Governor Buckingham's education was a striking specimen of New England. It was based first on the soil, in the habits and associations of a large, thriving, well conducted farm. It was nourished up at those rural Academies, which are fountain memorials of the enthusiasm for education, of our Puritan fathers. He had a special taste for mathematics, which, united with the promptings of a vigorous and energetic physical nature, and love of enterprise, led him to desire the profession of a practical surveyor, a profession which in those days had some state patronage, and was attractive to young men of that class of character. At the age of eighteen, he taught district school, in Lyme, and gave such satisfaction that his services were earnestly sought for another year. He returned, however, to the practical labors of his father's farm, and for the last three years performed as much work as any of the laborers whom his father hired. His nature seemed to incline him rather to a dealing with the practical and physical forces of the world, and so he wisely forbore that classical career which would have occupied four years of his life in a college, and began the career of a man of business at once, entering a dry goods store in Norwich as clerk, at twenty. After two years spent there, and a short experience in a wholesale store in New York, he established himself in business as a dry goods merchant at Norwich, Conn. From this time his career has been a successful one in the business circles of the country. Enterprise, prudence, thrift, order and exact punctuality and spotless integrity have given him a name worth any amount of money. In 1830 he commenced the manufacture of ingrain carpeting, which he continued for 18 years. In 1848 he closed up his dry goods business, discontinued the manufacturing of carpeting, and engaged in the fabrication of India Rubber, a business then in its infancy.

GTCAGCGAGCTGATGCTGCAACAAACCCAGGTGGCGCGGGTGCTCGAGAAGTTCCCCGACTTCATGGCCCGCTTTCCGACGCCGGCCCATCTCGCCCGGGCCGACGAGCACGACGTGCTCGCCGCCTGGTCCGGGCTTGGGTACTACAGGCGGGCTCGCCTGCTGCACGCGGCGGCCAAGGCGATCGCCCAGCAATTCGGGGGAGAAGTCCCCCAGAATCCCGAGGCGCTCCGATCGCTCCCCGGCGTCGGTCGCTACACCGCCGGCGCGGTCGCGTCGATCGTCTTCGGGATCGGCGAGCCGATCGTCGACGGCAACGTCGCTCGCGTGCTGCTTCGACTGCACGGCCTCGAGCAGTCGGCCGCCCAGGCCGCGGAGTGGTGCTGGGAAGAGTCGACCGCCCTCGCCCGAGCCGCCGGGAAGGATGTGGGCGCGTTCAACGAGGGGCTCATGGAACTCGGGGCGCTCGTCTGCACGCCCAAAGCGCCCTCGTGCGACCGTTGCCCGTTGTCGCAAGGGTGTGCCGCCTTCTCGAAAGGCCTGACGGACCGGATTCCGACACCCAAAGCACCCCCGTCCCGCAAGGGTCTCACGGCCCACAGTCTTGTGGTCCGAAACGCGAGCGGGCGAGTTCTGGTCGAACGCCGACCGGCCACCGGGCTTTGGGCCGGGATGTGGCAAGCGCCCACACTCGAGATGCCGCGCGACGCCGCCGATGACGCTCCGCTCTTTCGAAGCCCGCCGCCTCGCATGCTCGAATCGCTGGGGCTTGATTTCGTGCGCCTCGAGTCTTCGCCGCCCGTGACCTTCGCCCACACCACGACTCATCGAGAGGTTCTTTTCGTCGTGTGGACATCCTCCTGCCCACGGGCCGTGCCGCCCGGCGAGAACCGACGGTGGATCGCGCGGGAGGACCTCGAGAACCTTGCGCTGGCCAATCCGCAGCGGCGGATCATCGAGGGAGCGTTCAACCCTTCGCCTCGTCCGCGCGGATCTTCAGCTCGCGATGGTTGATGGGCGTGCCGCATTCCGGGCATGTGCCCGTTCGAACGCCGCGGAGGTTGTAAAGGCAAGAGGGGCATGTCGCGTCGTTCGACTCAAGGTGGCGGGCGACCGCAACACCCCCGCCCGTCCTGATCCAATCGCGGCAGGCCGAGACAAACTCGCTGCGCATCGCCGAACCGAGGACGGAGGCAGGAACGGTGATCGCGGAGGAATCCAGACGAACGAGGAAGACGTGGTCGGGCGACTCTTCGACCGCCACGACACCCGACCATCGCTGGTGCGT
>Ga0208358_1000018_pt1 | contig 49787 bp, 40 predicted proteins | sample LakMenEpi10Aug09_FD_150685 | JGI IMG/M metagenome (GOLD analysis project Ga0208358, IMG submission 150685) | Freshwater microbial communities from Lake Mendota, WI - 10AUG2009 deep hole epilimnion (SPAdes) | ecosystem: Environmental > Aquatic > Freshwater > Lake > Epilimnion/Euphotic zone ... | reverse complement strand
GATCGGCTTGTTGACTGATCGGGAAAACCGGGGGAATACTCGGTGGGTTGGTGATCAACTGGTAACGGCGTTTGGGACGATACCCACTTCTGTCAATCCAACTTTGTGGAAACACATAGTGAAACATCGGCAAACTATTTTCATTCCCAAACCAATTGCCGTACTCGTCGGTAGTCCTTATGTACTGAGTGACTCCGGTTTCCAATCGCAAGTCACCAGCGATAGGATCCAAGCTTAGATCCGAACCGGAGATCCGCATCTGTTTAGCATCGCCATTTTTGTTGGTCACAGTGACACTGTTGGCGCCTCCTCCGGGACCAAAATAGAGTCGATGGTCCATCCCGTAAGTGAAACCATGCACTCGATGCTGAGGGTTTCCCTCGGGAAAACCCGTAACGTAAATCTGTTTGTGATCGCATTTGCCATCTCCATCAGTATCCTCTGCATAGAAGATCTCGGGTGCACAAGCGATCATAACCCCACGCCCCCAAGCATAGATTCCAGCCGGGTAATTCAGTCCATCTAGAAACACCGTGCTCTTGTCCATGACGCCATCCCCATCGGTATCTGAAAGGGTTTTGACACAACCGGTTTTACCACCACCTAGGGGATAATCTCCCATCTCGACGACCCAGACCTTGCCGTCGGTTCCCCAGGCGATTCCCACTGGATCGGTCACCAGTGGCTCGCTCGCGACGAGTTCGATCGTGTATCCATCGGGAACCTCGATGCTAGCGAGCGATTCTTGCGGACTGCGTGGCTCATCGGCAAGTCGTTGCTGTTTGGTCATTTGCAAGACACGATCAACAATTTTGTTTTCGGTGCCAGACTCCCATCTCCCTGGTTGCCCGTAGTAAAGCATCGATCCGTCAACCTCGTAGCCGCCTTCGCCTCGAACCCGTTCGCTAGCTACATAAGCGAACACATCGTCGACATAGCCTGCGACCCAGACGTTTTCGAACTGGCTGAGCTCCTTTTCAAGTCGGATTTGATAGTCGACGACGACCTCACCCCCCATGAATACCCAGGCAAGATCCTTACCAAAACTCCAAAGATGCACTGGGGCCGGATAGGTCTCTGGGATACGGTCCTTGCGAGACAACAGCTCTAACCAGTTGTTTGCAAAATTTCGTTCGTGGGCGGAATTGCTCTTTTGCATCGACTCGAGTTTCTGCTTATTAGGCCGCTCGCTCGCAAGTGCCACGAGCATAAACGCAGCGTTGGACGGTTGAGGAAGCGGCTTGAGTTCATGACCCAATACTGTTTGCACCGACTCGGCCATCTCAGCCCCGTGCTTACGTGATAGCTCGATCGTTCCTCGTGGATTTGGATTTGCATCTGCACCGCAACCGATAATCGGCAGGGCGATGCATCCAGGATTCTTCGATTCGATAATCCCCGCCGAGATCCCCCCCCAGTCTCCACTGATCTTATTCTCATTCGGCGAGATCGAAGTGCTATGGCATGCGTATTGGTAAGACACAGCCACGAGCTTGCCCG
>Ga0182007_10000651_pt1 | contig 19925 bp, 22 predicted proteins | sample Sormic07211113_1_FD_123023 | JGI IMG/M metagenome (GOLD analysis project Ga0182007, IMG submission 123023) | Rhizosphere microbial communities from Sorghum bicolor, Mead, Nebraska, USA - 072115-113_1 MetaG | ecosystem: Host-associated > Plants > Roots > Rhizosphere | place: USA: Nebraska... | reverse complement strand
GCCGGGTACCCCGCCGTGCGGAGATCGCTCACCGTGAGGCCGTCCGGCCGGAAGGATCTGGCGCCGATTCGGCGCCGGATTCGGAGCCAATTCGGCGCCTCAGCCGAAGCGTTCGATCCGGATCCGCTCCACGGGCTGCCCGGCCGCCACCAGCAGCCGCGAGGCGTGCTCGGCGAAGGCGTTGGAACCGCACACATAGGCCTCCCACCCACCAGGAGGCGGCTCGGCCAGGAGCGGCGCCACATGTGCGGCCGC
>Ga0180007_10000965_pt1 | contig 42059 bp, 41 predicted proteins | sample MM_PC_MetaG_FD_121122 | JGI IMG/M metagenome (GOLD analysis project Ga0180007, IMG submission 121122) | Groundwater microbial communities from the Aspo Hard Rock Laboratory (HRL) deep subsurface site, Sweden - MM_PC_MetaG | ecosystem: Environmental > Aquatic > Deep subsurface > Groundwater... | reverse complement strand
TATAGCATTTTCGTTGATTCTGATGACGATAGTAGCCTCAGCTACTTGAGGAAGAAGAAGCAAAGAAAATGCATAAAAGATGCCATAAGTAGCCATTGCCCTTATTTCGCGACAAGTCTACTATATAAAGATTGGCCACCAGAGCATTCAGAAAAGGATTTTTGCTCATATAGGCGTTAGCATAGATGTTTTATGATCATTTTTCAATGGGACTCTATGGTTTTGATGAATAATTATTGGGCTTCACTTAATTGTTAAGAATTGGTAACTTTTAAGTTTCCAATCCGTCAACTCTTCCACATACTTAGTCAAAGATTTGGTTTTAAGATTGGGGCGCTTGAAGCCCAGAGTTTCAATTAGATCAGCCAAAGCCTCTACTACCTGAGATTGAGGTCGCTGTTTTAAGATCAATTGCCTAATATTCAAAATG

From that time to the present, he has been the treasurer, and an active business director of the Hayward Rubber Company, a company located in Colchester, which has prosecuted an extensive and successful business. He is now a stockholder in eight or ten manufacturing companies, to the general management of quite a number of which he gives his attention.